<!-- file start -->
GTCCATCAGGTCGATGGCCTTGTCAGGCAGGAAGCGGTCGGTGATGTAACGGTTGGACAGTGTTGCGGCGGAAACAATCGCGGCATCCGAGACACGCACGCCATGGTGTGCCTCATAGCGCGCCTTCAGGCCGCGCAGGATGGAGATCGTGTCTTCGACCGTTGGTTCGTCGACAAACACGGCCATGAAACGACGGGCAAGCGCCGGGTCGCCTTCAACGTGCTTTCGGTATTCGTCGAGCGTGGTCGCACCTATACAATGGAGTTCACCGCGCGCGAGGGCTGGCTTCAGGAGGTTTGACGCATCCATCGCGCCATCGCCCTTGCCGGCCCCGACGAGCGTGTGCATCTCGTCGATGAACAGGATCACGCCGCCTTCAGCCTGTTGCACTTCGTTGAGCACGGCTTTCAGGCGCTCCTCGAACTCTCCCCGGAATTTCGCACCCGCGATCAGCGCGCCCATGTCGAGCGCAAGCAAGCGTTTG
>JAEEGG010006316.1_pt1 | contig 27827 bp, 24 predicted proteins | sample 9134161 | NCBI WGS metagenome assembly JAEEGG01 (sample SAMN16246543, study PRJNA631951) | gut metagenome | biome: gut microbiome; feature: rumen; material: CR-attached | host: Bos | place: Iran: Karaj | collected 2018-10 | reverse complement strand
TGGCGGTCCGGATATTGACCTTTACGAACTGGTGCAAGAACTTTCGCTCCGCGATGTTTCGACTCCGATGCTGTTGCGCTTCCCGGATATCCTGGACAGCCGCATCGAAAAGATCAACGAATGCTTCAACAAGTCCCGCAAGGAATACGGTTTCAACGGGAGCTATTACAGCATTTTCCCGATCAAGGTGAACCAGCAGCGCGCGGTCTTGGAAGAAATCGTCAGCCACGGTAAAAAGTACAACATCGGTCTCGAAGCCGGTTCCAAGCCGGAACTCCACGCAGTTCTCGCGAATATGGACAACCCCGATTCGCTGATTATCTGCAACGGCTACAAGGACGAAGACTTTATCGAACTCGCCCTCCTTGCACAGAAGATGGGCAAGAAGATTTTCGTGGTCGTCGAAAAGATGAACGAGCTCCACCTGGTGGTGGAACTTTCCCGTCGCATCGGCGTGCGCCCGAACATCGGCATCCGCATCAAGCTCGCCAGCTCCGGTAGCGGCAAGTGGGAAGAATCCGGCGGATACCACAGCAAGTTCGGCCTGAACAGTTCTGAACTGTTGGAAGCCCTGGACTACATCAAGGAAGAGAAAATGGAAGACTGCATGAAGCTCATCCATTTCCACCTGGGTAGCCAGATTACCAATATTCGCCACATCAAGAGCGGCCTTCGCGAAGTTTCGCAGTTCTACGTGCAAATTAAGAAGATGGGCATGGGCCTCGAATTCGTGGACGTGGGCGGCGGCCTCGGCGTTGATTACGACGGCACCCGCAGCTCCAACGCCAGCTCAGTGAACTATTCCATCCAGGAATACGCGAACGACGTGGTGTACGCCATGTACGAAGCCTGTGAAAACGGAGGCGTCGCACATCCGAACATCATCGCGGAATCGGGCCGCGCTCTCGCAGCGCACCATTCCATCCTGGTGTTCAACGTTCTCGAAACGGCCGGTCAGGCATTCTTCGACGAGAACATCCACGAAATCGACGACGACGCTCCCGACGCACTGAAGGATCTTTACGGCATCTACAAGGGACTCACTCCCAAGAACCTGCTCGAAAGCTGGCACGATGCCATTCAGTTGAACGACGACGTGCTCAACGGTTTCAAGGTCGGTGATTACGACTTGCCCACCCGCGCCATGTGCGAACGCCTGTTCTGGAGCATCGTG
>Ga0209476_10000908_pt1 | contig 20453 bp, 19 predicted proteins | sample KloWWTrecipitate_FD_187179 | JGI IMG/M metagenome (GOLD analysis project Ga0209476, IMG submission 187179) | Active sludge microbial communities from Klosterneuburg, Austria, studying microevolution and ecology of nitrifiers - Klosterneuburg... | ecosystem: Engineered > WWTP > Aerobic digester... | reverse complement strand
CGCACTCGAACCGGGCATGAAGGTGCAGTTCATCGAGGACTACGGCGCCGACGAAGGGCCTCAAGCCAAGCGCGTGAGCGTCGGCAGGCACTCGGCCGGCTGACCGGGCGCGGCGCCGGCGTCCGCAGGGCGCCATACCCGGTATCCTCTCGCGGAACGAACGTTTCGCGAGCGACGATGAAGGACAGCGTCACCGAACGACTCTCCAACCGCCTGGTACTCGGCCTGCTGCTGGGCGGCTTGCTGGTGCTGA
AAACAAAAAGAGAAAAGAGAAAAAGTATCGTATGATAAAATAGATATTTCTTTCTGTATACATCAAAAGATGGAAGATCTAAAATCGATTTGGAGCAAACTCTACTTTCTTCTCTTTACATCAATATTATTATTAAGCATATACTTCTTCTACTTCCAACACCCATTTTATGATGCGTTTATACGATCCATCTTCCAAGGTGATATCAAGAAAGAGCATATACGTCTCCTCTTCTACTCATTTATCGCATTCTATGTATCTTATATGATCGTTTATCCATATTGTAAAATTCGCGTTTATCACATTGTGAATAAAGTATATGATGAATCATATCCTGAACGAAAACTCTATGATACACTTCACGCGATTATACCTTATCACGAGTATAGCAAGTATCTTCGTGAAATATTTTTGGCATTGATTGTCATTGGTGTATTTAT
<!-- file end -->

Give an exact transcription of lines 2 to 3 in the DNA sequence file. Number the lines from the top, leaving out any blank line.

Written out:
>JAEEGG010006316.1_pt1 | contig 27827 bp, 24 predicted proteins | sample 9134161 | NCBI WGS metagenome assembly JAEEGG01 (sample SAMN16246543, study PRJNA631951) | gut metagenome | biome: gut microbiome; feature: rumen; material: CR-attached | host: Bos | place: Iran: Karaj | collected 2018-10 | reverse complement strand
TGGCGGTCCGGATATTGACCTTTACGAACTGGTGCAAGAACTTTCGCTCCGCGATGTTTCGACTCCGATGCTGTTGCGCTTCCCGGATATCCTGGACAGCCGCATCGAAAAGATCAACGAATGCTTCAACAAGTCCCGCAAGGAATACGGTTTCAACGGGAGCTATTACAGCATTTTCCCGATCAAGGTGAACCAGCAGCGCGCGGTCTTGGAAGAAATCGTCAGCCACGGTAAAAAGTACAACATCGGTCTCGAAGCCGGTTCCAAGCCGGAACTCCACGCAGTTCTCGCGAATATGGACAACCCCGATTCGCTGATTATCTGCAACGGCTACAAGGACGAAGACTTTATCGAACTCGCCCTCCTTGCACAGAAGATGGGCAAGAAGATTTTCGTGGTCGTCGAAAAGATGAACGAGCTCCACCTGGTGGTGGAACTTTCCCGTCGCATCGGCGTGCGCCCGAACATCGGCATCCGCATCAAGCTCGCCAGCTCCGGTAGCGGCAAGTGGGAAGAATCCGGCGGATACCACAGCAAGTTCGGCCTGAACAGTTCTGAACTGTTGGAAGCCCTGGACTACATCAAGGAAGAGAAAATGGAAGACTGCATGAAGCTCATCCATTTCCACCTGGGTAGCCAGATTACCAATATTCGCCACATCAAGAGCGGCCTTCGCGAAGTTTCGCAGTTCTACGTGCAAATTAAGAAGATGGGCATGGGCCTCGAATTCGTGGACGTGGGCGGCGGCCTCGGCGTTGATTACGACGGCACCCGCAGCTCCAACGCCAGCTCAGTGAACTATTCCATCCAGGAATACGCGAACGACGTGGTGTACGCCATGTACGAAGCCTGTGAAAACGGAGGCGTCGCACATCCGAACATCATCGCGGAATCGGGCCGCGCTCTCGCAGCGCACCATTCCATCCTGGTGTTCAACGTTCTCGAAACGGCCGGTCAGGCATTCTTCGACGAGAACATCCACGAAATCGACGACGACGCTCCCGACGCACTGAAGGATCTTTACGGCATCTACAAGGGACTCACTCCCAAGAACCTGCTCGAAAGCTGGCACGATGCCATTCAGTTGAACGACGACGTGCTCAACGGTTTCAAGGTCGGTGATTACGACTTGCCCACCCGCGCCATGTGCGAACGCCTGTTCTGGAGCATCGTG